em>?

*
*

*
*Note that your program does not solve the problem (which is easy to

misinterpret). To clarify the problem:

On day 1, you get 1 gift.

On day 2, you get 3 gifts, not two (two doves AND one bird/tree combo).

On day 3, you get 6 gifts - 3 hens, 2 doves, one more pear tree

w/attendant partridge.

and so on… until

On day 11 you get 66 gifts, and

On day 12 you get 78 gifts.

Do you see how a loop within a loop may be helpful?

Good luck!

-A

Alex LeDonne schrieb:

If this goes on for the 12 days of Christmas. How many presents will

gifts = gifts + day

Good luck!

-A

Well, I solved this for fun, my code looks like this:

def gift_counter(max = 12)

gifts = 0

1.upto(max) do |day|

gifts += day # I guess ‘day’ is a bad var-name here

puts “Day: {#day}, Gifts: #{gifts}”

end

end

It works quite good, so why does this Quiz-Site suggest to use two

loops? Am I getting something of this quiz wrong?

On 6/18/07, Daniel K. [email protected] wrote:

day = day + 1

misinterpret). To clarify the problem:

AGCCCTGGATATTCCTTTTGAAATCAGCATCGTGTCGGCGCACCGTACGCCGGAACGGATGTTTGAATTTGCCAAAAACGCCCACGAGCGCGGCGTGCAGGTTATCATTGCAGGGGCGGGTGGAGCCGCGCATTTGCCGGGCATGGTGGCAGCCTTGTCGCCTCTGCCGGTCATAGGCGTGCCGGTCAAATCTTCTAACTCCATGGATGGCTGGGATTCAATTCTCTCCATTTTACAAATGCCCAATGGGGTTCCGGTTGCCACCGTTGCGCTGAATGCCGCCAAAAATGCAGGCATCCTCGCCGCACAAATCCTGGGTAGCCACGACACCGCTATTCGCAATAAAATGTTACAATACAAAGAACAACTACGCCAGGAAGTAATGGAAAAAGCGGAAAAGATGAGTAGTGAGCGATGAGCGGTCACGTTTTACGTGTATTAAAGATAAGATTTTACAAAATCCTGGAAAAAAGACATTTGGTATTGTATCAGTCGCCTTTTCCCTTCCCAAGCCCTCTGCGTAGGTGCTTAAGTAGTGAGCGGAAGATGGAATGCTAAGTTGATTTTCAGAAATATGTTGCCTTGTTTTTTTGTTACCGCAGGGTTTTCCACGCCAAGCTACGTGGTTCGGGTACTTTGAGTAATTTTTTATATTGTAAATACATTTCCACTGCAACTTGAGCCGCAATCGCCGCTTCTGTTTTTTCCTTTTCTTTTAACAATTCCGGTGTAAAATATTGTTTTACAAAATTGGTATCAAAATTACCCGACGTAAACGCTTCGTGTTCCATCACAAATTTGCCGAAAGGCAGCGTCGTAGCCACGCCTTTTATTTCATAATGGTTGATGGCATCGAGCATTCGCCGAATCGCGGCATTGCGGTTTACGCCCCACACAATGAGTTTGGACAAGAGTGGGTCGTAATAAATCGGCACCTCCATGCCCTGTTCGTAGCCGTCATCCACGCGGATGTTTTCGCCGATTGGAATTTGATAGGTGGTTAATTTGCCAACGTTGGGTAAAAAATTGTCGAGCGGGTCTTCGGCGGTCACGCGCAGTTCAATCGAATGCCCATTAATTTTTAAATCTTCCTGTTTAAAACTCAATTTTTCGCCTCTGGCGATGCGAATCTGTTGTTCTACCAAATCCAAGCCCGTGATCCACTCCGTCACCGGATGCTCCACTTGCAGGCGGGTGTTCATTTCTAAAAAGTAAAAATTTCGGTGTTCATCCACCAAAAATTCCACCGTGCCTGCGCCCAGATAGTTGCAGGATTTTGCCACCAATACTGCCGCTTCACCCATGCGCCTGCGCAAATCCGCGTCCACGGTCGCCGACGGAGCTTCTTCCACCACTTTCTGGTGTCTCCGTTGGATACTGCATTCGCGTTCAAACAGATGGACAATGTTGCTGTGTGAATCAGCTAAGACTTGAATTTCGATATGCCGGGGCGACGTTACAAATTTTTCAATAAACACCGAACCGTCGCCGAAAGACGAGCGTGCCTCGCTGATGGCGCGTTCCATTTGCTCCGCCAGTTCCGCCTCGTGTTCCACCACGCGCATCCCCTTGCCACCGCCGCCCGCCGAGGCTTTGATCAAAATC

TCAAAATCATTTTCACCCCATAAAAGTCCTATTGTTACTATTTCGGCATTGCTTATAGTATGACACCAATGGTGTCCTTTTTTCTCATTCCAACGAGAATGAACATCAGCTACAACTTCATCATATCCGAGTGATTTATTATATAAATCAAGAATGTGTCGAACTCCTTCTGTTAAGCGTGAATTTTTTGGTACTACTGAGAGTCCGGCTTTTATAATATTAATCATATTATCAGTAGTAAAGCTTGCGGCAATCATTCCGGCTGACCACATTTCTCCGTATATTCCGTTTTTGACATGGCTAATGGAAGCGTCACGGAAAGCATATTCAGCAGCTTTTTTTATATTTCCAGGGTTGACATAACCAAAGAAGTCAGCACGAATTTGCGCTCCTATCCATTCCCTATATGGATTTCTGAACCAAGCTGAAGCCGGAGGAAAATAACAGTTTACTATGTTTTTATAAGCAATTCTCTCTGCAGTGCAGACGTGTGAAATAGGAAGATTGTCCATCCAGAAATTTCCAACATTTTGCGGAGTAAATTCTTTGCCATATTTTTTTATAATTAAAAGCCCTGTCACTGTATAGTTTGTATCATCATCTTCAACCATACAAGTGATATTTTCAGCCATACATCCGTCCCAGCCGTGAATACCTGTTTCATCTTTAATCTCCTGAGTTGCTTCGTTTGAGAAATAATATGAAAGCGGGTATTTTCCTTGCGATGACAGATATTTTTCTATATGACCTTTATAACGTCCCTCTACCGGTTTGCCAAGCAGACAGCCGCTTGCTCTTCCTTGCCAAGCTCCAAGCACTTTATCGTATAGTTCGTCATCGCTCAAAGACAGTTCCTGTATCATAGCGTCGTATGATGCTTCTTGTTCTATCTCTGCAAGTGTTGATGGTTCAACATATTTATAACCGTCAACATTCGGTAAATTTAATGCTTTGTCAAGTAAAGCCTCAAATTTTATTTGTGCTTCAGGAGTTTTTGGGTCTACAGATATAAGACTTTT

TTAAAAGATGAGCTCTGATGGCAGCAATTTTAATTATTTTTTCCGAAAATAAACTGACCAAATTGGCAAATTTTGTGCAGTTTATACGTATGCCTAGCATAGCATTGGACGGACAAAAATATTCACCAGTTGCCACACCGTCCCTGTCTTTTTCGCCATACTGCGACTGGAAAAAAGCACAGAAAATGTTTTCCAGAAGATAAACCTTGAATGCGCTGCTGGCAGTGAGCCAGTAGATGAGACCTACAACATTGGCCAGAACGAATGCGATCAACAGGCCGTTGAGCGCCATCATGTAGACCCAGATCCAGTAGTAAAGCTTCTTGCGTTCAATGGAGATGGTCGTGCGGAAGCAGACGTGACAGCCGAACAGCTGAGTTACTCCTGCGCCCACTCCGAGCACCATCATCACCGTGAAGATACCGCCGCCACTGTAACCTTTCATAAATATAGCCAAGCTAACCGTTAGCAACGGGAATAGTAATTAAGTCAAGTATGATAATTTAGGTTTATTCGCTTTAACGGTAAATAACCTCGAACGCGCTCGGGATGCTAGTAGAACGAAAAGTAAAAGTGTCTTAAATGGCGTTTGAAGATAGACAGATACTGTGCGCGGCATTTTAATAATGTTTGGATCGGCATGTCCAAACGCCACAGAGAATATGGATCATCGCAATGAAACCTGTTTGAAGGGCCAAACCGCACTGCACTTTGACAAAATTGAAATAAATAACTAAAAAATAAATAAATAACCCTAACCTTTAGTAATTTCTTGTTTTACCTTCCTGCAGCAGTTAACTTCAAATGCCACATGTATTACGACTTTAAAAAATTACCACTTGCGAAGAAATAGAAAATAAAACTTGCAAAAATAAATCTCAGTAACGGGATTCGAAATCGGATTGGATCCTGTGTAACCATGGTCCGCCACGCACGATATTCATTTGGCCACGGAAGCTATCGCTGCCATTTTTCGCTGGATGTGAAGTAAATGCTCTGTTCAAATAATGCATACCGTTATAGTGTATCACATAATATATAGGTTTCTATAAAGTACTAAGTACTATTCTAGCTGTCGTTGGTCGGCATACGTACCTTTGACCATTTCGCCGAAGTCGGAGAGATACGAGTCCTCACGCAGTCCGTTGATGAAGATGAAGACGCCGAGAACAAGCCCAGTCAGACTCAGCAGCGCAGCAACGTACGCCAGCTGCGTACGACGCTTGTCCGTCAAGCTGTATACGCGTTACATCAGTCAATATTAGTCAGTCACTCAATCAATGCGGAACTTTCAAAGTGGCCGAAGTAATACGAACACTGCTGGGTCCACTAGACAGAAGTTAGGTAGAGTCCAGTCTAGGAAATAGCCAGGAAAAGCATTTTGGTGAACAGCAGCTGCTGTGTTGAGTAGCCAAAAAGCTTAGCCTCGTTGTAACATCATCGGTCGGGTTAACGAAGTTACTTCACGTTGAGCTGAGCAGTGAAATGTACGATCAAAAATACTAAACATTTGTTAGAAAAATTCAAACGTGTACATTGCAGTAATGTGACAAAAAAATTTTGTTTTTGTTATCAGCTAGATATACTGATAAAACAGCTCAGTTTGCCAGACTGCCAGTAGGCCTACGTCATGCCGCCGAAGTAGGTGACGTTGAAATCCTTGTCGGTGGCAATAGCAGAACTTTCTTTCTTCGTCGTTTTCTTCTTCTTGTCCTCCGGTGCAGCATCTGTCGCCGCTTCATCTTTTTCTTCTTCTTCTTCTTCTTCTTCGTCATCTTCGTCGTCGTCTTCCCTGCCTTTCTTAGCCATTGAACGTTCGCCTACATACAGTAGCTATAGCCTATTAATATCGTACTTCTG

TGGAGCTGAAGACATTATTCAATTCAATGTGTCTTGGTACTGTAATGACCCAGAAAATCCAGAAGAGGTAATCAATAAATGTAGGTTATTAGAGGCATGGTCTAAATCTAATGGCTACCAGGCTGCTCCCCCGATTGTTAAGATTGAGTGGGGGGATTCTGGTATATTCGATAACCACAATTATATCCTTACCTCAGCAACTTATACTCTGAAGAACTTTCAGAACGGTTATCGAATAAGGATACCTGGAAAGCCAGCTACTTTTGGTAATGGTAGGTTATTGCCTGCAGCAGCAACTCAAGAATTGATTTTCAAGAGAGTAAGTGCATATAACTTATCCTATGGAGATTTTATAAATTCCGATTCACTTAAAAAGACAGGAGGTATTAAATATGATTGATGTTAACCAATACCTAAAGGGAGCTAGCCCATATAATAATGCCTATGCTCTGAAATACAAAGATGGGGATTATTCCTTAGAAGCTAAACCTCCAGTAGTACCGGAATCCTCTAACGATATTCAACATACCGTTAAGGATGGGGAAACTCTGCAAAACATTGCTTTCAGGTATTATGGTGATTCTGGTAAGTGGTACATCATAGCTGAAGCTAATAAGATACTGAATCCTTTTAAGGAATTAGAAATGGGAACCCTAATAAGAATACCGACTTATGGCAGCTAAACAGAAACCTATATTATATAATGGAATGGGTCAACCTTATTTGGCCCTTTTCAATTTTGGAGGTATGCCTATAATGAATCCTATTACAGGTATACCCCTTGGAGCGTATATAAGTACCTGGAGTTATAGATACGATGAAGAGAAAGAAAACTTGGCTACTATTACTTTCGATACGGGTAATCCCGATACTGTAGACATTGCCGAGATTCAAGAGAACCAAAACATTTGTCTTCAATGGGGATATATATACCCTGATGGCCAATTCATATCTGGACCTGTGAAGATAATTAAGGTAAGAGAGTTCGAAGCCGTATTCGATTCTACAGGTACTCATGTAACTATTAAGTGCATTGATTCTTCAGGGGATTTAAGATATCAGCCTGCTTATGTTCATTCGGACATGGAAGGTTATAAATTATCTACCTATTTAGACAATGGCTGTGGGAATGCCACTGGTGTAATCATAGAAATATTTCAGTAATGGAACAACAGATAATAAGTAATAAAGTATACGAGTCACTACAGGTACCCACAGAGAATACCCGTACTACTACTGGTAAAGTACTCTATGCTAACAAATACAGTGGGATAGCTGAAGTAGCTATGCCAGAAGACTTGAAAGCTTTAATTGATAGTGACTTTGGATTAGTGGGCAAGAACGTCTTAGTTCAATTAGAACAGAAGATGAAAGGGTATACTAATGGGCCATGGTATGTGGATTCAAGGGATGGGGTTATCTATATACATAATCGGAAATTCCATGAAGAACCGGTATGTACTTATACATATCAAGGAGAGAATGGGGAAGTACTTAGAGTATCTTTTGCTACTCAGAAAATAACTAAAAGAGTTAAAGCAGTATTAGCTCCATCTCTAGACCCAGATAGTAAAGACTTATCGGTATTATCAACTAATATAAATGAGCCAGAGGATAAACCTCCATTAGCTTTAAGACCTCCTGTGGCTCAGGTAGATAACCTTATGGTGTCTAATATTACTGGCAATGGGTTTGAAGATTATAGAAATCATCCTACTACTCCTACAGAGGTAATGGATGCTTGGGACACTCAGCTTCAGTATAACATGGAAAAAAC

Do you see how a loop within a loop may be helpful?

gifts += day # I guess ‘day’ is a bad var-name here

puts “Day: {#day}, Gifts: #{gifts}”

end

end

It works quite good, so why does this Quiz-Site suggest to use two

loops? Am I getting something of this quiz wrong?

Well, the original question is:

What is the total number of gifts given over the 12 days?

The gift_counter is good for the number by-the-day, but the question

is asking for a gift_totaler.

-A

I originally thought it boiled down to

1+2+…+11+12=78

But now that I think about it again, I’m pretty sure I was wrong. The

correct sequence is:

(1) + (1+2) + (1+2+3) + … + (1+2+…+11+12)

Which I think makes you right.

Sam

On Jun 18, 11:42 am, Daniel K. [email protected]

wrote: